What did we see? Well, there was a big room with a huge air mattress, upon which a few blobby couples gamely went at it; there was a “sex chair” (unoccupied) that looked like a spider; there was a chubby woman in a robe sitting next to a Jacuzzi, smoking; there were couples with glazed eyes (“Night of the Living Sex Zombies,” I thought); and there were many men who appeared to be having trouble keeping up their end of the bargain. But mostly, there were those damn steaming buffet tables (containing what—mini hot dogs?), and, unfortunately, that’s pretty much all you need to know.
Le Trapeze was, as the French say, Le Rip-Off.
By 1 a.m., people were going home. A woman in a robe informed us that she was from Nassau County and said we should come back Saturday night. “Saturday night,” the woman said, “is a smorgasbord.” I didn’t ask if she was talking about the clientele—I was afraid she meant the buffet.
Talking Dirty at Mortimer’s
A couple of days later, I was at a lunch at Mortimer’s for the writer Karen Moline, who was celebrating the publication of her first novel, Lunch. Ms. Moline’s book contains a memorable sex scene that involves an Oscar statuette. The talk turned to the sex club.
“Didn’t you love it?” asked an English woman, a journalist. “I’d love to go to a place like that. Didn’t it turn you on, watching all those people having sex?”
“Nope,” I said, stuffing my mouth with a corn fritter topped with salmon eggs.
“You couldn’t really see anything,” I explained.
Yes, I told the journalist, we did take our clothes off, but we wore towels. No, we didn’t have sex. No, I didn’t get turned on, even when a tall, attractive, dark-haired woman in her mid-30’s entered the rumpus room.
The truth is, exhibitionism and voyeurism are not mainstream events. And neither, for that matter, is S&M, despite what you may have recently read elsewhere. The problem—in the clubs, anyway—always comes down to the people: They’re the actresses who can never find work, the lower-management men who will never get to the middle. People who, should they corner you in a bar, will keep you hostage with tales of ex-spouses and their digestive troubles. They’re the people who can’t negotiate the system. They’re on the fringes, sexually and in life. They’re not necessarily the people with whom you want to share your intimate fantasies.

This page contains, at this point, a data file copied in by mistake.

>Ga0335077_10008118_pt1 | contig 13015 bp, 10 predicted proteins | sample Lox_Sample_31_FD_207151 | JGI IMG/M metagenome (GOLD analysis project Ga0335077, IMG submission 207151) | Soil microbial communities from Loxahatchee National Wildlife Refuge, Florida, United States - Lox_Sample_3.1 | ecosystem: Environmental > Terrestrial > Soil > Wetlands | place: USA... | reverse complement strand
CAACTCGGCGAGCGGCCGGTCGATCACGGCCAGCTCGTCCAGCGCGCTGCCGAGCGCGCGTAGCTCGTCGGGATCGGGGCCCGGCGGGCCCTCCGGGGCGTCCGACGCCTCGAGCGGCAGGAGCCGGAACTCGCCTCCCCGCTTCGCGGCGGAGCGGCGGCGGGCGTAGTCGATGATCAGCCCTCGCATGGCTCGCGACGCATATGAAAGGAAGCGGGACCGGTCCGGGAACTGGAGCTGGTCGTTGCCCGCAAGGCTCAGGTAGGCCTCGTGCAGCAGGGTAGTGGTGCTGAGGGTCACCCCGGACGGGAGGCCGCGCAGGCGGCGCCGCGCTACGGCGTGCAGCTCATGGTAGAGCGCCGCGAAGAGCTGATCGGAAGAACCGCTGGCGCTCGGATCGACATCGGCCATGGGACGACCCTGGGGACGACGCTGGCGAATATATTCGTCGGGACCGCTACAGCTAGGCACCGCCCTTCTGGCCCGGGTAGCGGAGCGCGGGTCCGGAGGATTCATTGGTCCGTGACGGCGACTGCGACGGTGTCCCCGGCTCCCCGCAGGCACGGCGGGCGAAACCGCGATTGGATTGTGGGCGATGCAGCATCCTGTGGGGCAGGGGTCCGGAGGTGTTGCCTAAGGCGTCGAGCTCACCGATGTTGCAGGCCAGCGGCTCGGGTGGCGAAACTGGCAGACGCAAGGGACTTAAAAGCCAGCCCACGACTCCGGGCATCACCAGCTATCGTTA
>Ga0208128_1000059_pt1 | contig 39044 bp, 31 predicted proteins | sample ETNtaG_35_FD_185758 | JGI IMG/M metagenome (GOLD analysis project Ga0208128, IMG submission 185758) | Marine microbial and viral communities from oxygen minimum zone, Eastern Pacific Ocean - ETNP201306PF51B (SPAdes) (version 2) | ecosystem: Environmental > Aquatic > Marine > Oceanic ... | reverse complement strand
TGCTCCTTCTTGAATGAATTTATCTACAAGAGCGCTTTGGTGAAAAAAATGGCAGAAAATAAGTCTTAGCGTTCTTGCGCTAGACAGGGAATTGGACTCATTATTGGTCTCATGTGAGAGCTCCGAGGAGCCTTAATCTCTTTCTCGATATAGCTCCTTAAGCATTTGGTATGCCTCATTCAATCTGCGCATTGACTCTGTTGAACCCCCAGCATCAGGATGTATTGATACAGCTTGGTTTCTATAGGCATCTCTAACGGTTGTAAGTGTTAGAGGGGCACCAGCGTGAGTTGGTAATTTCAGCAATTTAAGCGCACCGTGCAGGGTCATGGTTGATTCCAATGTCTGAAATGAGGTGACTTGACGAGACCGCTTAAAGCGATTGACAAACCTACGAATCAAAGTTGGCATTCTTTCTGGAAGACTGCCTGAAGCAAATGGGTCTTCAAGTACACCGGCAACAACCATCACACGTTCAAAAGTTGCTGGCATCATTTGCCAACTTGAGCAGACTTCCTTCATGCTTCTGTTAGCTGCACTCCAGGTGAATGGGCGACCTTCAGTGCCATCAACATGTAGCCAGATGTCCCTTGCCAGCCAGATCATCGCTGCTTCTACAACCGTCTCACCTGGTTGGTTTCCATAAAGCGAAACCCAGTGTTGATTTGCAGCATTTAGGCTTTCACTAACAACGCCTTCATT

Well, the people at Le Trapeze weren’t all pale, pudgy sex zombies: Before we left the club, Sam and I had run into the attractive tall woman and her date in the locker room. The man had a clean-cut, all-American face and was talkative: He was from Manhattan, he said, and had recently started his own business. He and the woman had been colleagues, he said. As the woman slipped into a yellow business suit, the man smiled and said, “She fulfilled her fantasy tonight.” The woman glared at him and stalked out of the locker room.
A few days later, Sam called and I screamed at him. Then he asked, hadn’t the whole thing had been my idea?
Then he asked, hadn’t I learned anything?
And I said yes, I had. I told him I had learned that when it comes to sex, there’s no place like home.
But then, you knew that, didn’t you? Didn’t you? Sam?
This article was originally published in a 1997 edition of The New York Observer.
Candace Bushnell began Sex and the City as a column in The New York Observer in 1994; it subsequently became a book and a series on HBO.